Young Kitty, all blushing, rose up from her pillow, But oh ! how bless'd that hero's sleep,
O'er whom a wondering world shall weep! For the youth, whom she treasured her heart and her
soul in, Had promised to link the last tie before noon; And, when once the young heart of a maiden is stolen,
AFTER THE BATTLE. The maiden herself will steal after it soon!
AirThy Fair Bosom. As she look'd in the glass, which a woman ne'er
Night closed around the conqueror's way, misses,
And lightnings show'd the distant hill, Nor ever wants time for a sly glance or two,
Where those who lost that dreadful day A butterfly, fresh from the night-flower's kisses,
Stood, few and faint, but fearless still ! Flew over the mirror, and shaded her view.
The soldier's hope, the patriot's zeal, Enraged with the insect for hiding her graces,
For ever dimm'd, for ever cross'd She brush'd him-he fell, alas! never to rise
Oh! who shall say what heroes feel, "Ah! such," said the girl, “ is the pride of our faces,
When all but life and honour 's lost ! For which the soul's innocence too often dies!”
The last sad hour of freedom's dream, While she stole through the garden, where heart's- And valour's task, moved slowly by, ease was growing,
While mute they watch'd, till morning's beam She cull'd some, and kiss'd off its night-fallen dew; Should rise, and give them light to die And a rose, further on, look'd so tempting and glow
There is a world where souls are free, ing,
Where tyrants taint not nature's bliss ; That, spite of her haste, she must gather it too; If death that world's bright opening be, But, while o'er the roses too carelessly leaning,
Oh! who would live a slave in this? Her zone flew in two, and the heart's-ease was lost“Ah! this means," said the girl (and she sigh'd at its
AIR—Thady, you Gander.
We are sure to find something blissful and dear;
And that, when we're far from the lips we love, AIR-The Fairy Queen.
We have but to make love to the lips we are near! By the hope within us springing,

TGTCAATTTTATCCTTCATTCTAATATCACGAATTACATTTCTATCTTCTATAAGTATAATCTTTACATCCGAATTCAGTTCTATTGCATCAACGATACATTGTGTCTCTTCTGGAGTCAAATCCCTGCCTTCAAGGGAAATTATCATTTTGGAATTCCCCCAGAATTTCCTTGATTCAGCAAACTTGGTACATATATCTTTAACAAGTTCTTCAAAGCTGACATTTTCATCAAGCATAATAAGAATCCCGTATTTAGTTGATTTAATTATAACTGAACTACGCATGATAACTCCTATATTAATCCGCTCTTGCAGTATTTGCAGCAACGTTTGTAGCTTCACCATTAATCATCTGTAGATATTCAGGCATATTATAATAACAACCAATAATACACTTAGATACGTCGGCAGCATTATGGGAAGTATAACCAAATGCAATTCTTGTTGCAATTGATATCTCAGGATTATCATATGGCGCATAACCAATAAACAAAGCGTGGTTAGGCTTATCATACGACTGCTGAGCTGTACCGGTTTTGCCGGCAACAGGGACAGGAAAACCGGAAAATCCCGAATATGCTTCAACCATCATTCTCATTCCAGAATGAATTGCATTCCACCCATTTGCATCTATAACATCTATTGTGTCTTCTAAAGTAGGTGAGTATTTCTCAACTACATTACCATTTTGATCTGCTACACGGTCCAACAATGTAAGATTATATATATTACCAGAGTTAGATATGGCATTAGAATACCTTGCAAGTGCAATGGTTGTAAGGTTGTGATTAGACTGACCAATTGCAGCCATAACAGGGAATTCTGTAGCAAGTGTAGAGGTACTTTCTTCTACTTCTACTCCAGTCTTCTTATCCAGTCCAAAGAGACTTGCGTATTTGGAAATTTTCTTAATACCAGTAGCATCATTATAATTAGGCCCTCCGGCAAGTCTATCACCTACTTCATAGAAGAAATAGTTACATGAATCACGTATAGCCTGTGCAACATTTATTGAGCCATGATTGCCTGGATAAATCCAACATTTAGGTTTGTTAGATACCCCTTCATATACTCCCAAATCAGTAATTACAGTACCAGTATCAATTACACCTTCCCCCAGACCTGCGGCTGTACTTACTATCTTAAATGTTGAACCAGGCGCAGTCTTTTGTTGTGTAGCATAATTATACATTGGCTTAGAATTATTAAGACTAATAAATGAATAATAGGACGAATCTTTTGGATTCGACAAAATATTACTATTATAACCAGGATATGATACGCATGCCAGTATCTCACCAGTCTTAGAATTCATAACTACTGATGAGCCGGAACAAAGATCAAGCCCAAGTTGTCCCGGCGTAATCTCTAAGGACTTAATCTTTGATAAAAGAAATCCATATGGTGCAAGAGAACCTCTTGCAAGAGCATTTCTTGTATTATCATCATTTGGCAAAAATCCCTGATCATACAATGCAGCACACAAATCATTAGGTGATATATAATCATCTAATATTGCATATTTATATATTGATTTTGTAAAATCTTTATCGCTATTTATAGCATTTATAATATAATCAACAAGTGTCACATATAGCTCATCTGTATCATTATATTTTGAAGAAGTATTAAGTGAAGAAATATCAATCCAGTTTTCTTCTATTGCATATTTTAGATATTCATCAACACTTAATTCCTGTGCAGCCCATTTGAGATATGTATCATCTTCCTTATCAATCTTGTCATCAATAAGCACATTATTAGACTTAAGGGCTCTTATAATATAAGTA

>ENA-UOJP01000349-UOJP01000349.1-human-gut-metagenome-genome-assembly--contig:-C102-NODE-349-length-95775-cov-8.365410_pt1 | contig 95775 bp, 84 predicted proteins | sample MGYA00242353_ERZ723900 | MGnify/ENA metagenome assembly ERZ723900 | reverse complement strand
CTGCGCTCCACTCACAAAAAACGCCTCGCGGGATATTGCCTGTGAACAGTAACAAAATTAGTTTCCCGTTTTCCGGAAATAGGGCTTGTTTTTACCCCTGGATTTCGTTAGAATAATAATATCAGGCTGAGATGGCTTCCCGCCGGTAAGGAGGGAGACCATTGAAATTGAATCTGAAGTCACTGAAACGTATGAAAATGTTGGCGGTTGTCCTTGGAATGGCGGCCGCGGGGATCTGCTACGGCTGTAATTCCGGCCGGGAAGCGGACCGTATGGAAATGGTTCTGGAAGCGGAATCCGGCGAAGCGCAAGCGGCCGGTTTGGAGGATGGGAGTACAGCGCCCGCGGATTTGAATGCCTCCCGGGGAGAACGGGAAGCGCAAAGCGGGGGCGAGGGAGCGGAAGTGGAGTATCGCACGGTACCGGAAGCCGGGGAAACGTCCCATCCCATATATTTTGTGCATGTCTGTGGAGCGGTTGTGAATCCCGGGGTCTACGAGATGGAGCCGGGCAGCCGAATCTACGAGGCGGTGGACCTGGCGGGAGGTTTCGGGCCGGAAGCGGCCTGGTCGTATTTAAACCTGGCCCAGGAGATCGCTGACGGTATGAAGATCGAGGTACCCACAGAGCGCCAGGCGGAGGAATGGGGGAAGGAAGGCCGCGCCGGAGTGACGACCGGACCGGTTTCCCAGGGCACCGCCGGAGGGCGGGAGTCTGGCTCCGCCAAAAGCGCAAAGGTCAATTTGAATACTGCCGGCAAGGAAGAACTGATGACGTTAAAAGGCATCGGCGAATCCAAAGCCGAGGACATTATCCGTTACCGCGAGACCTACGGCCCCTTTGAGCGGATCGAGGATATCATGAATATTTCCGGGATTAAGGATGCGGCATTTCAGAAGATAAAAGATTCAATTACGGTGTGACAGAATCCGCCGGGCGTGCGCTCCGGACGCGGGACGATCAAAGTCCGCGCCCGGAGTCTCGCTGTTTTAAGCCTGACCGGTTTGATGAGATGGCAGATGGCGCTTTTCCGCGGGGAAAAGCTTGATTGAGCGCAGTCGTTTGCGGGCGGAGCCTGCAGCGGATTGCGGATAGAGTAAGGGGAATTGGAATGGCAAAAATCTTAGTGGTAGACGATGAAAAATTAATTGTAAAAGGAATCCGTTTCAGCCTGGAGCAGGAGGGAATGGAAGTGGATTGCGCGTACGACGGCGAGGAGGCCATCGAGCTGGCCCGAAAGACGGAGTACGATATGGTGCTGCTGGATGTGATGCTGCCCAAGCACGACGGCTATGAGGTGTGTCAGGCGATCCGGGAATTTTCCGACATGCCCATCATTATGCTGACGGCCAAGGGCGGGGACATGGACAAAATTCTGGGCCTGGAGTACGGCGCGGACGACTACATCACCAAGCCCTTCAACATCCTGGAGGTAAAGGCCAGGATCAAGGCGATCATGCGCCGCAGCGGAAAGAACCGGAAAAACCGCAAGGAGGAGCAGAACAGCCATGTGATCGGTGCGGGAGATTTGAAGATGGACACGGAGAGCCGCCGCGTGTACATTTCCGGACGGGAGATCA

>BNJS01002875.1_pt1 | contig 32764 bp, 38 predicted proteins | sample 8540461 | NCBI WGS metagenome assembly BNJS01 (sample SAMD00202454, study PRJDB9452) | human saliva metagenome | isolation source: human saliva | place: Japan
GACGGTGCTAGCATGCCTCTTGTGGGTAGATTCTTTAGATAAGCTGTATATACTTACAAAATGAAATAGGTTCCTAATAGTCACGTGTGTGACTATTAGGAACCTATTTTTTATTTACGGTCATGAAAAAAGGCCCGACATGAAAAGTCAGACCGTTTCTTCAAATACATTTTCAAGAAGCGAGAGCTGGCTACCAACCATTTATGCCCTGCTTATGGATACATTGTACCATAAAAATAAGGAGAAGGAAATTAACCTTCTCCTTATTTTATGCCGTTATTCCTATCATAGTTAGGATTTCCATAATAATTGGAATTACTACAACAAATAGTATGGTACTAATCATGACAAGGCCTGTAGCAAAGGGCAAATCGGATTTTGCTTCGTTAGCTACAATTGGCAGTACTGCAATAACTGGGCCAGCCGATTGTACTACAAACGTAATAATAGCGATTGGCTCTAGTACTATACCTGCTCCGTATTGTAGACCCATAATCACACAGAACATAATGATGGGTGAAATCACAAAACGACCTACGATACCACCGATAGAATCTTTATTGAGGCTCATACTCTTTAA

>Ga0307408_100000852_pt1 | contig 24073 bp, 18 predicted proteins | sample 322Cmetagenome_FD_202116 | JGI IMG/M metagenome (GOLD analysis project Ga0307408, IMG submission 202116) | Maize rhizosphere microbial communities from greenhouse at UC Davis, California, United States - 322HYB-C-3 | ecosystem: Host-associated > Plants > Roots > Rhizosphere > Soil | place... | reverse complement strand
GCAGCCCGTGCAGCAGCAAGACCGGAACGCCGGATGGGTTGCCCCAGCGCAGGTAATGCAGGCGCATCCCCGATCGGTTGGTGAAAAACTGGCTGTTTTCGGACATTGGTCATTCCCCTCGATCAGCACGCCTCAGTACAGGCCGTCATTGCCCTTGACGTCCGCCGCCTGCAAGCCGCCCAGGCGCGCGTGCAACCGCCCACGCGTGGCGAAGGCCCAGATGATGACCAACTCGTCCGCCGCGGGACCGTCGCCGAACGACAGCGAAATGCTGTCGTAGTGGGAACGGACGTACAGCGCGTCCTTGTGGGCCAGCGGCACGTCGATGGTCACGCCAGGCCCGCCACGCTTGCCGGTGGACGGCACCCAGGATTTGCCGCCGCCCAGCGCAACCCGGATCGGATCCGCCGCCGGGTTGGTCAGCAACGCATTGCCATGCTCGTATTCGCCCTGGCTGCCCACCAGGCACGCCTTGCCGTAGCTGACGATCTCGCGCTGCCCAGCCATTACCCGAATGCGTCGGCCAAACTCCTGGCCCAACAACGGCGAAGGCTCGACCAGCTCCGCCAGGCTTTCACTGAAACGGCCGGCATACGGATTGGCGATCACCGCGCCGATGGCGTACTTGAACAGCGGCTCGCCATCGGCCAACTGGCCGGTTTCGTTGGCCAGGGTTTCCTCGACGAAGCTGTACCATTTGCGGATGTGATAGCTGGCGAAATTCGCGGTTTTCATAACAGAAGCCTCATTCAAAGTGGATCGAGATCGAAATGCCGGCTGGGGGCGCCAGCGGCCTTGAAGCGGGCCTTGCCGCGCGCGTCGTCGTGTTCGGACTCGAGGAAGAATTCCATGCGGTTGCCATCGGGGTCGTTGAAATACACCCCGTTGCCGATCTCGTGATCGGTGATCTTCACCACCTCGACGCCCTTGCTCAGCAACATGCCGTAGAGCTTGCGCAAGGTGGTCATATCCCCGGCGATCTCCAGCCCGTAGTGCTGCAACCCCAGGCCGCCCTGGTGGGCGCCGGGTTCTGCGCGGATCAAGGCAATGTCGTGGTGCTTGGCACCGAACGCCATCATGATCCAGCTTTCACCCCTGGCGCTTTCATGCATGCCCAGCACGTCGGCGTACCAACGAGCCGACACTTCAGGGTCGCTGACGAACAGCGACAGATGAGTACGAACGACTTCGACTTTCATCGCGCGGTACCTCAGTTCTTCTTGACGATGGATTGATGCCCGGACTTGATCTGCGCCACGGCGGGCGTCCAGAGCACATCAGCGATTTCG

The heart, like a tendril, accustom'd to cling,
Let it grow where it will, cannot flourish alone, By that sun whose light is bringing
But will lean to the nearest and loveliest thing
It can twine with itself, and make closely its own. Oh ! remember life can be
Then oh! what pleasure, where'er we rove, No charm for him who lives not free!
To be doom'd to find something, still, that is dear
And to know, when far from the lips we love,
We have but to make love to the lips we are near 'Midst the dew-fall of a nation's tears ! Happy is he o'er whose decline
'T were a shame, when flowers around us rise,
'T were a pity to limit one's love to a pair. Who close their eyes on Victory's breast ! Love's wing and the peacock's are nearly alike,
They are both of them bright, but they're changeO'er his watch-fire's fading embers
able too, Now the foeman's cheek turns white, And, wherever a new beam of beauty can strike, When his heart that field remembers,
It will tincture Love's plume with a different hue!
To be doom'd to find something, still, that is dear,
And to know, when far from the lips we love,
We have but to make love to the lips we are near.
1 I believe it is Marmontel, who says " Quand on n'a In slumber cold at night shall lie,
pas ce que l'on aime, il faut aimer ce que l'on a."- There
are so many matter of fact people, who take such jeux Nor waken even at victory's sound :
d'esprit as this defence of inconstancy, to be the actual and genuine sentiments of him who writes them, that they com
pel one, in self-defence, to be as matter-of-fact as them 1 “The Irish Coroa was not entirely devoted to martial selves, and to remind them, that Democritus was not the purposes. In the heroic ages our ancestors quaffed Meadh worso physiologist for having playfully contended that snow out if them, as the Danish hunters do their beverago at this was black; nor Erasmus in any degree the less wise for day."-Walker.